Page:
Marine Link
Thursday, October 27, 2016

DNV Issues Guidance on Offshore Gas Terminals

March 3, 2011

According to Conn Fagan, DNV’s Business development manager for offshore gas projects, the FLNG segment is developing rapidly. 

“A number of FSRUs (floating storage and regasification unit) and SRVs (shuttle and regasification vessel) are currently in operation, and many more floating import gas terminals are now in different phases of development,” Fagan said. “At the same time, the first LNG FPSOs (floating production, storage and offloading) are entering into detailed design phase, and we expect construction of these units to begin in the next two years.”
Fagan said that while DNV’s previous Rules and guidance issued in 2007 were well received by the industry at the time, the rapid development of this segment required a fresh look. “We recognised a demand for an up-to-date, fully comprehensive overview of the many unique technical challenges faced by designers and yards in this segment, covering both design and construction,” he said. “We are confident this guidance will be a useful tool for the industry.”
Broad range of issues 
DNV’s Offshore technical guidance on gas terminals will cover a broad range of issues, including classification and regulatory compliance, conversion of gas ships, structural design, sloshing assessment, fatigue assessment, corrosion issues, regasification and liquefaction plant, assessment of novel concepts and qualification of technology, among others.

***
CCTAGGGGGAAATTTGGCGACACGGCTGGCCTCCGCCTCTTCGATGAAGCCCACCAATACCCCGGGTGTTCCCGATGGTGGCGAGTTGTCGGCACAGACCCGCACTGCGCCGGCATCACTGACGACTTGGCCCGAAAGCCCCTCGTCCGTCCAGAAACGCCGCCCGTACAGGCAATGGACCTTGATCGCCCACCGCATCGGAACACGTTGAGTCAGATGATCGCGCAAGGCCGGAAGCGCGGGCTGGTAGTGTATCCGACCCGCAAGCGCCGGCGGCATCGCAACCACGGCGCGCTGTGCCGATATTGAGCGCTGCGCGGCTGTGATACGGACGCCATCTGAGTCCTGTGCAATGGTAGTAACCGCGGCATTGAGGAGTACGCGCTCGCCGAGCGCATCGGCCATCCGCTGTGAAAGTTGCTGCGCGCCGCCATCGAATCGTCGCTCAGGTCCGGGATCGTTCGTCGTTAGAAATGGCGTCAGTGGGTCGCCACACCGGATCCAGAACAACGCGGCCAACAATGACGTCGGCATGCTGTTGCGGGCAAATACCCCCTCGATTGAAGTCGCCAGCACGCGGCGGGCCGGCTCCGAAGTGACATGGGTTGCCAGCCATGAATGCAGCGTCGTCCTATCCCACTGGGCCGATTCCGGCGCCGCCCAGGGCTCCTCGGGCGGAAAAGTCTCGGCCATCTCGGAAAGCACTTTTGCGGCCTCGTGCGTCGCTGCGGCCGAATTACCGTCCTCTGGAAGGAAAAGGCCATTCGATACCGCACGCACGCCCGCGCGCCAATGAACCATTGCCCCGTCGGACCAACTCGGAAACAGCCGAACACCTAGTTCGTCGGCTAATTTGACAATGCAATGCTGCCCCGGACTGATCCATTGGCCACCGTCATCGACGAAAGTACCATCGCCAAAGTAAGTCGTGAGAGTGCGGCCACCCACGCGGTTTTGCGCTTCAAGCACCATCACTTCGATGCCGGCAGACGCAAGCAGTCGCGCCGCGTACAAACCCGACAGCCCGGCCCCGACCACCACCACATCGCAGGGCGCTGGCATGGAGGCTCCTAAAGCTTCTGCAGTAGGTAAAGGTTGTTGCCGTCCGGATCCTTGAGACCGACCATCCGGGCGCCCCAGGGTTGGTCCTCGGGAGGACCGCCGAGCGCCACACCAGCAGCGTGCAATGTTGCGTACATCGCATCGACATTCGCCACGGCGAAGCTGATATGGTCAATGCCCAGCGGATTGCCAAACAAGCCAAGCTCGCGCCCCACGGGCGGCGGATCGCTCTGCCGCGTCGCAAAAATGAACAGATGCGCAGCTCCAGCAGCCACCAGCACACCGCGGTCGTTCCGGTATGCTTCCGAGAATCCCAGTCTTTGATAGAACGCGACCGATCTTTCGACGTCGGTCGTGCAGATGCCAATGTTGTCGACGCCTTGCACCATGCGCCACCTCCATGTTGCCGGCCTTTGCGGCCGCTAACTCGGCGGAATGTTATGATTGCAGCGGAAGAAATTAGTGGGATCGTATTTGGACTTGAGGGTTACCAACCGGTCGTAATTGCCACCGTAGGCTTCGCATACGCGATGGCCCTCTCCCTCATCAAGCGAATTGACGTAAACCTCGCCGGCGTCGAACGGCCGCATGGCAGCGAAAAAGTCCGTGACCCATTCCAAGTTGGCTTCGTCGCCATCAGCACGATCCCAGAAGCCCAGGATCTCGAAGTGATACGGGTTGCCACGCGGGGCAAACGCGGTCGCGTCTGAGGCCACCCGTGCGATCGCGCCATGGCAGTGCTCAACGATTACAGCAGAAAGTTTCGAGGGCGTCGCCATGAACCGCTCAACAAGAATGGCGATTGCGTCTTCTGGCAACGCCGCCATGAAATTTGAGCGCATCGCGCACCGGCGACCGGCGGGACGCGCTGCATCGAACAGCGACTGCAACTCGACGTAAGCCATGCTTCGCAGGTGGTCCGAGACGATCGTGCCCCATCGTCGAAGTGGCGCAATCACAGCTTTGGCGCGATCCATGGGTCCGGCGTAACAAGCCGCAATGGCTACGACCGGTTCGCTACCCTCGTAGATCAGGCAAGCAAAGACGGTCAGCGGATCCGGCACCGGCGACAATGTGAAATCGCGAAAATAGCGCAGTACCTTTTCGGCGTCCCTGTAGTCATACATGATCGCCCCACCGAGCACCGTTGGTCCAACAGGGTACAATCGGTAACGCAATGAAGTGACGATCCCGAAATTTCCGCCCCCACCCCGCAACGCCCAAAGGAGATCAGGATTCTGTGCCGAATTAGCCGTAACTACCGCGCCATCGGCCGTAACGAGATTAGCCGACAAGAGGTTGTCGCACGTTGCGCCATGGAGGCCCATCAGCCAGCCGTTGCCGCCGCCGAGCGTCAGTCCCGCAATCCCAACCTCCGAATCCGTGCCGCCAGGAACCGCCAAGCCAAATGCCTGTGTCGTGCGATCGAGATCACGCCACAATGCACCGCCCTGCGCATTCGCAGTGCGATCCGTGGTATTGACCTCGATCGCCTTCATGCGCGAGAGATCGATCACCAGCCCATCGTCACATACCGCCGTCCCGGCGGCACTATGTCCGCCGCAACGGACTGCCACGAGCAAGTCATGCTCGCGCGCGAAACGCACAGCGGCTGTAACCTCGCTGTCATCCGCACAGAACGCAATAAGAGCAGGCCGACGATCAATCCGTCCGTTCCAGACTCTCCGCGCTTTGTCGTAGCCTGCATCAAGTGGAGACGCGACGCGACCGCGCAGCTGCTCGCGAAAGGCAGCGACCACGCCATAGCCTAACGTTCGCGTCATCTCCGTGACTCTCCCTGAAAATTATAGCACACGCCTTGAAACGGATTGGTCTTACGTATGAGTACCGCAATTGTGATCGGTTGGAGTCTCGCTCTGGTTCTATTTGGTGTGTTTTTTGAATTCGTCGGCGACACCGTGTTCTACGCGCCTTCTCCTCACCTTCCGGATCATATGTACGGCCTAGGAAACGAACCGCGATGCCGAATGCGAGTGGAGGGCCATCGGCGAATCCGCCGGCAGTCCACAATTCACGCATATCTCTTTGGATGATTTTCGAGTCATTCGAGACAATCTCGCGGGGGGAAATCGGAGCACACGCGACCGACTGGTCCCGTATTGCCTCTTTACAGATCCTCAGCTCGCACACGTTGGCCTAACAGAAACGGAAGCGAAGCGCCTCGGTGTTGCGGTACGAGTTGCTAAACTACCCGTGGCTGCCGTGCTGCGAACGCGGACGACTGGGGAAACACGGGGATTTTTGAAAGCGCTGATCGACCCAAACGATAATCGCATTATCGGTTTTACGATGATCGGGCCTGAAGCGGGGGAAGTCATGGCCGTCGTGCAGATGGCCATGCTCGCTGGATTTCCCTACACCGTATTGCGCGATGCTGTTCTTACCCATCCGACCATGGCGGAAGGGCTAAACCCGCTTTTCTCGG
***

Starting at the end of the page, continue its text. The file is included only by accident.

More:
Mr Fagan, who will present the Guidance at OTC in Houston this spring, says that the Offshore technical guidance (OTG-02), applies to different types of floating units, but is specifically directed towards floating ship-shaped designs. In addition, the issues generally discussed in the Guidance may be adapted to address related options such as LPG (Liquified Petroleum Gas) units, GTL (Gas-To-Liquids) units and CNG (Compressed Natural Gas) units.
“DNV has been fortunate to work closely with a number of major players active in the FLNG industry to resolve a broad range of technical, safety and reliability issues, said Fagan. “This Guidance is grounded in our extensive experience in this segment.” 

Maritime Reporter Magazine Cover Oct 2016 - Marine Design Annual

Maritime Reporter and Engineering News’ first edition was published in New York City in 1883 and became our flagship publication in 1939. It is the world’s largest audited circulation magazine serving the global maritime industry, delivering more insightful editorial and news to more industry decision makers than any other source.

Maritime Reporter E-News subscription

Maritime Reporter E-News is the subsea industry's largest circulation and most authoritative ENews Service, delivered to your Email three times per week

Subscribe for Maritime Reporter E-News